Decentralisation, accountability and inclusiveness are key to Ukraine's
reconstruction, mayors say
Ukraine should take a 'whole-of-society' approach, continue decentralisation, and increase the financial independence of local communities as it seeks to re-build and recover in the face of Russia's ongoing invasion, Ukrainian and EU politicians said at a conference that brought over 100 Ukrainian mayors to Brussels on 9-10 November.
Participants at the ACT NOW Mayors Conference, which started just a day after the European Commission said the EU should start accession talks with Ukraine, also underscored the need for accountability to Ukrainian citizens and accountability from international partners during Ukraine's reconstruction and recovery work, and called for Ukraine to build on its strengths rather than simply to seek to undo the damage wreaked by Russia.
Though they expect Russia to try to destroy core infrastructure during the winter, Ukrainian mayors said they are now able to think beyond emergency needs and to reconstruction and recovery plans. Increasingly, these plans are being coordinated with the central government through a digital governance tool – DREAM, or Digital Restoration Ecosystem for Accountable Management – that the Ukrainian government also hopes will help coordinate and manage the nationwide reconstruction effort.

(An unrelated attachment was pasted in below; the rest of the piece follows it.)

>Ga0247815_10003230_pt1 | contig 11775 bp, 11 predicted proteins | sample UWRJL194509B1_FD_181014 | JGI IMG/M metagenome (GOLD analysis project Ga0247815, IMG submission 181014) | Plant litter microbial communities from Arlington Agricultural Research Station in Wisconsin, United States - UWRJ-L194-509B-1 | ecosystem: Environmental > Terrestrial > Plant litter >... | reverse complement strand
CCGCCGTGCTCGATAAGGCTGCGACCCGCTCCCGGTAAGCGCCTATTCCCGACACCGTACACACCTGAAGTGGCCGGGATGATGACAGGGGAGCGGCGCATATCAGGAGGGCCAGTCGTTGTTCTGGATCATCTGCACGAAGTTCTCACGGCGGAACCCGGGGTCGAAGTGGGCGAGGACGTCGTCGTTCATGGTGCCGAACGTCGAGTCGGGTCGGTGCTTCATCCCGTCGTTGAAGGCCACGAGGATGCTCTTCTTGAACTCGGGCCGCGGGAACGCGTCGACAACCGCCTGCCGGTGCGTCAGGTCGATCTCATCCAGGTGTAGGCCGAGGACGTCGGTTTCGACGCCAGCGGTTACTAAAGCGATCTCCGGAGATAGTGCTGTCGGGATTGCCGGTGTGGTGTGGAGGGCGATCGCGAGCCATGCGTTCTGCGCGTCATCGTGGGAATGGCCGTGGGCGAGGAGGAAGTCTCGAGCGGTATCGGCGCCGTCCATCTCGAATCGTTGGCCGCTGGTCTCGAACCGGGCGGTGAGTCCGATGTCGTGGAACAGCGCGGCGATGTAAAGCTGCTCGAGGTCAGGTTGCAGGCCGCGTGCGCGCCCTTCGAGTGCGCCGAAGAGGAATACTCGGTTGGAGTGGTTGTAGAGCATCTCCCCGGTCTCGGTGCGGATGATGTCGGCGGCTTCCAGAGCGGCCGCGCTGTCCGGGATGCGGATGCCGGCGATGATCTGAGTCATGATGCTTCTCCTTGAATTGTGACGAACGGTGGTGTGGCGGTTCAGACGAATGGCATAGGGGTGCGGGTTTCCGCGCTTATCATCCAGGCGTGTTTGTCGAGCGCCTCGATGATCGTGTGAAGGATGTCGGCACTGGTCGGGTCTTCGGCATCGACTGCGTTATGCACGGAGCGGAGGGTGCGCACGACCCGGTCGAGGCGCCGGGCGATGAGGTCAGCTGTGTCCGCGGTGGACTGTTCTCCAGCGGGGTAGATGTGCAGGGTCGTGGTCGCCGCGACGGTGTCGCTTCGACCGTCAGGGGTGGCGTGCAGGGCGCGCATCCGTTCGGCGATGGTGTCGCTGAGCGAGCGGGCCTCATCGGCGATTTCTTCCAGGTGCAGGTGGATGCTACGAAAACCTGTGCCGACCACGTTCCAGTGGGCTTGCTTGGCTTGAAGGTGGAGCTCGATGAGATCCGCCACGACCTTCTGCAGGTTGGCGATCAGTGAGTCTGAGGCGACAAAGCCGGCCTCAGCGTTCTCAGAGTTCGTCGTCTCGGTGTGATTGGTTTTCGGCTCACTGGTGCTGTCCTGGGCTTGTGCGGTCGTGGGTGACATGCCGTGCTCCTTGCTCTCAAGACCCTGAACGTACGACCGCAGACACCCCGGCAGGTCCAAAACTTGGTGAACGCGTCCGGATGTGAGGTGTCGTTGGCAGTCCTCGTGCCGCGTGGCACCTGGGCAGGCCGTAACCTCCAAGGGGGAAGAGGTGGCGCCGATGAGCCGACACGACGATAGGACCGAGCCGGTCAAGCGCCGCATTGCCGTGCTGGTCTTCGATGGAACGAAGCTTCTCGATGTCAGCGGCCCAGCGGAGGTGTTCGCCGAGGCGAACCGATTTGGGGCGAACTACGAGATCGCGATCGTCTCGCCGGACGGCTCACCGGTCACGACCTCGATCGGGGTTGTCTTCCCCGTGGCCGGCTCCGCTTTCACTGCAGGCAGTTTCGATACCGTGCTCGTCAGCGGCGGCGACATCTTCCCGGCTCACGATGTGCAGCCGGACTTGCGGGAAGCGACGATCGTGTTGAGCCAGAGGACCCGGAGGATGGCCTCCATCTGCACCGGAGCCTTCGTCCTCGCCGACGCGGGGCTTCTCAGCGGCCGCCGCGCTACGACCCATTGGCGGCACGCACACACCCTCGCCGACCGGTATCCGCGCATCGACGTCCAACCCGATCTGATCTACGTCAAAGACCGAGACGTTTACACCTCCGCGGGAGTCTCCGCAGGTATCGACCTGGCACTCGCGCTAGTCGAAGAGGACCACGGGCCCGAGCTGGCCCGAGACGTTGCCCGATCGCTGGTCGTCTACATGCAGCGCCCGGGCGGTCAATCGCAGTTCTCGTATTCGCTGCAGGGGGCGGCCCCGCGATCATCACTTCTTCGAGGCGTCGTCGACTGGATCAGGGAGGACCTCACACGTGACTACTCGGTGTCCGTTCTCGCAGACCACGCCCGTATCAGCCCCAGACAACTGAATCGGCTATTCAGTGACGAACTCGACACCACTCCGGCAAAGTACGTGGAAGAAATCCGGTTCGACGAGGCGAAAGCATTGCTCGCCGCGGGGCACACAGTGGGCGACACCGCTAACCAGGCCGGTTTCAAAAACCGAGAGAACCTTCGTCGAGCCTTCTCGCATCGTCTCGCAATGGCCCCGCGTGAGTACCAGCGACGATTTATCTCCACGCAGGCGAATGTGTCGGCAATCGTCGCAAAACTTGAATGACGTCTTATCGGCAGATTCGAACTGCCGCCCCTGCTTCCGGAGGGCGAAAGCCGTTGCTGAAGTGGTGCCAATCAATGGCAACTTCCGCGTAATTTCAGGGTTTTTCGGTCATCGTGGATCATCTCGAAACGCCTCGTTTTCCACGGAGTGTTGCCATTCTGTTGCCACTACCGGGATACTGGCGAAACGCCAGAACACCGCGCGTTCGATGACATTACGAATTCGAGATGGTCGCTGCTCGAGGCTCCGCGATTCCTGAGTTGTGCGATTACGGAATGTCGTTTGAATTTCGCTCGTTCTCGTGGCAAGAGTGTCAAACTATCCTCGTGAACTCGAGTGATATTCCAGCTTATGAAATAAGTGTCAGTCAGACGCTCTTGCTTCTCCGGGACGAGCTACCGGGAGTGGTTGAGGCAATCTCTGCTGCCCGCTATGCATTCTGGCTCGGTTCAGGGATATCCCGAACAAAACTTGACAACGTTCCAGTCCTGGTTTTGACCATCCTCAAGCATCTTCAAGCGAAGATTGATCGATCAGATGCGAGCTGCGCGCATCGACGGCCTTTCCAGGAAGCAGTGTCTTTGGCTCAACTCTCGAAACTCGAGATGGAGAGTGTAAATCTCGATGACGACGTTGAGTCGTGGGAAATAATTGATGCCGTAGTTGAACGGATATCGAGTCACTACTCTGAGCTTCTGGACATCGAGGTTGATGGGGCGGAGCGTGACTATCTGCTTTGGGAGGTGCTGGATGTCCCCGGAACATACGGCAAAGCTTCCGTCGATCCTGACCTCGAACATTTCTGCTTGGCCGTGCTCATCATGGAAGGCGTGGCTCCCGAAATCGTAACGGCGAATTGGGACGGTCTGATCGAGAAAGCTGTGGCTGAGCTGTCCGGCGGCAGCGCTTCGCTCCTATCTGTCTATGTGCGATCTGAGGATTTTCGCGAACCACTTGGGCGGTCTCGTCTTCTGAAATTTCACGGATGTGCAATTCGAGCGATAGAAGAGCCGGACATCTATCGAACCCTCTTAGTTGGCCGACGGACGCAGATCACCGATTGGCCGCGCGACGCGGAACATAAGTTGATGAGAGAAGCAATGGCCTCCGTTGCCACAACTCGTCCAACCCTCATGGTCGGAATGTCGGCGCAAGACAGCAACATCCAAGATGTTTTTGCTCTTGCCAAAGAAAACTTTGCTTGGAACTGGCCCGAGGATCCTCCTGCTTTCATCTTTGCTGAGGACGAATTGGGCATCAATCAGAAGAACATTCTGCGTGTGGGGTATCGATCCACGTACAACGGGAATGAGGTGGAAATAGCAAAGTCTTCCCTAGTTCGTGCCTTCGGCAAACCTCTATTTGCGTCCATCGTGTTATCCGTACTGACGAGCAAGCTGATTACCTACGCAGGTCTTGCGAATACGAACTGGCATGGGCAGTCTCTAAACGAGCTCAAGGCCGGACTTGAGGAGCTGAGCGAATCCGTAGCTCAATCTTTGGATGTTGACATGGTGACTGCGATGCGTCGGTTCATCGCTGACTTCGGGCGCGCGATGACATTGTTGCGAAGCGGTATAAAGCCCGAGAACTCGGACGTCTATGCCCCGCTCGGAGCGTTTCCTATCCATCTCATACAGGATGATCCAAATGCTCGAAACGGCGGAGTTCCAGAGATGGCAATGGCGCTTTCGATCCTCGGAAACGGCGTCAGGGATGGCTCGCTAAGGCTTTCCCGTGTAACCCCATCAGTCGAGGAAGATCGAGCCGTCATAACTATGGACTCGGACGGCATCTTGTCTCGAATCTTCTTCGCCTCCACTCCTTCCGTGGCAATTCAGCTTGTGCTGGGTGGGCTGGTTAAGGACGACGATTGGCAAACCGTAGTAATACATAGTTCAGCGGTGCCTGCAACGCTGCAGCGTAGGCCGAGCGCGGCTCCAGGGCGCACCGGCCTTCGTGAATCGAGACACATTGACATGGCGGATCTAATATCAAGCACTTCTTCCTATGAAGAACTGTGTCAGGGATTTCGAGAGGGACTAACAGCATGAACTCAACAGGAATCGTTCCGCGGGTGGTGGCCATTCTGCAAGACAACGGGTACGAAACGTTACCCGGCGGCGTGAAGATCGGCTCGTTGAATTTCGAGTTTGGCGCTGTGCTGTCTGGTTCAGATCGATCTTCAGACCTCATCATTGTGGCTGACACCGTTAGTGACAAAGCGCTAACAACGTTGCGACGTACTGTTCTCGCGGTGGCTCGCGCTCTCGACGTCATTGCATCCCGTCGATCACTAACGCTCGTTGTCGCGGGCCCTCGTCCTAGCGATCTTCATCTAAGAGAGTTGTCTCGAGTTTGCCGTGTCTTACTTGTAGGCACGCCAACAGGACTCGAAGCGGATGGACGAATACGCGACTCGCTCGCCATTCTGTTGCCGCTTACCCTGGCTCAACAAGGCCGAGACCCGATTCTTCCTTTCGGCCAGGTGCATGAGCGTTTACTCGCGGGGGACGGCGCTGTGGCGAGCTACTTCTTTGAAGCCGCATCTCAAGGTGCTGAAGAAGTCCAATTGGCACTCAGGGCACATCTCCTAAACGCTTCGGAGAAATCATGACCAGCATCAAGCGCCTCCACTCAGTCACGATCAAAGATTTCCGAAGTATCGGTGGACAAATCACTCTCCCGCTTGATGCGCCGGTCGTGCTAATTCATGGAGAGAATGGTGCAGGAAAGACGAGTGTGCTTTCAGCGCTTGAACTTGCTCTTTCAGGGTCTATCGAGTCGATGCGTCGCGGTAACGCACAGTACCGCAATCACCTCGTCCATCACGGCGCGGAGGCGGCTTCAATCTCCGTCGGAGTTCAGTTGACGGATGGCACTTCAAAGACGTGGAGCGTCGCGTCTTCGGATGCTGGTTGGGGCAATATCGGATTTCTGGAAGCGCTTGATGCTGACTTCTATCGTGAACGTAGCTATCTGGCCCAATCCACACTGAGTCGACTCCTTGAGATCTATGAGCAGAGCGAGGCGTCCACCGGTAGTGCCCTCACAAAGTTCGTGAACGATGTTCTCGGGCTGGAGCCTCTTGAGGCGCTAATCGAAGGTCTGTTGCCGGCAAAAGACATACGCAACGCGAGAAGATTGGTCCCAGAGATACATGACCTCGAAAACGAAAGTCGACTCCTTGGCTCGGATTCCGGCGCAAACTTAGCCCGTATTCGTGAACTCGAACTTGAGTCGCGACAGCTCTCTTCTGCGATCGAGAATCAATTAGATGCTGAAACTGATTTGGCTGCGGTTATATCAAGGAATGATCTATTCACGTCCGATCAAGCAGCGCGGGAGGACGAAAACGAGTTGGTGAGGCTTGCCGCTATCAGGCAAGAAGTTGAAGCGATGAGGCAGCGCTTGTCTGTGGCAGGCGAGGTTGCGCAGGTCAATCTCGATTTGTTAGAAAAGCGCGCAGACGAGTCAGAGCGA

"We were trying to build an integrated ecosystem to manage the restoration and to make it, first of all, more inclusive, but also that this system allows us on each level of the government to have a picture of the restoration," said Oleksandra Azarkhina, Ukraine's deputy minister for communities, territories and infrastructure development. She also emphasised the need to put sub-national governments on a better and stronger footing, saying: "The financial independence and capabilities of the local authorities need to be our focus both in terms for the restoration and in terms of the European integration."
Deputy Minister Azarkhina added it is "important" for Ukraine to synchronise its work with support offered by the European Union and by the international community.
International support for reconstruction and recovery
The EU is in the process of negotiating a new financial instrument, the Ukraine Facility, to provide predictable and flexible support to Ukraine for 2024-27, including for reconstruction and recovery. Speaking on 9 November, a European Commission representative said that ensuring local and regional involvement in reconstruction and recovery was "very important… and not just involvement in the process, but also to ensure that the support we continue to provide to Ukraine is also supporting reforms and investment in these dimensions. So the decentralisation reforms that you have had is something that we see as incredibly positive."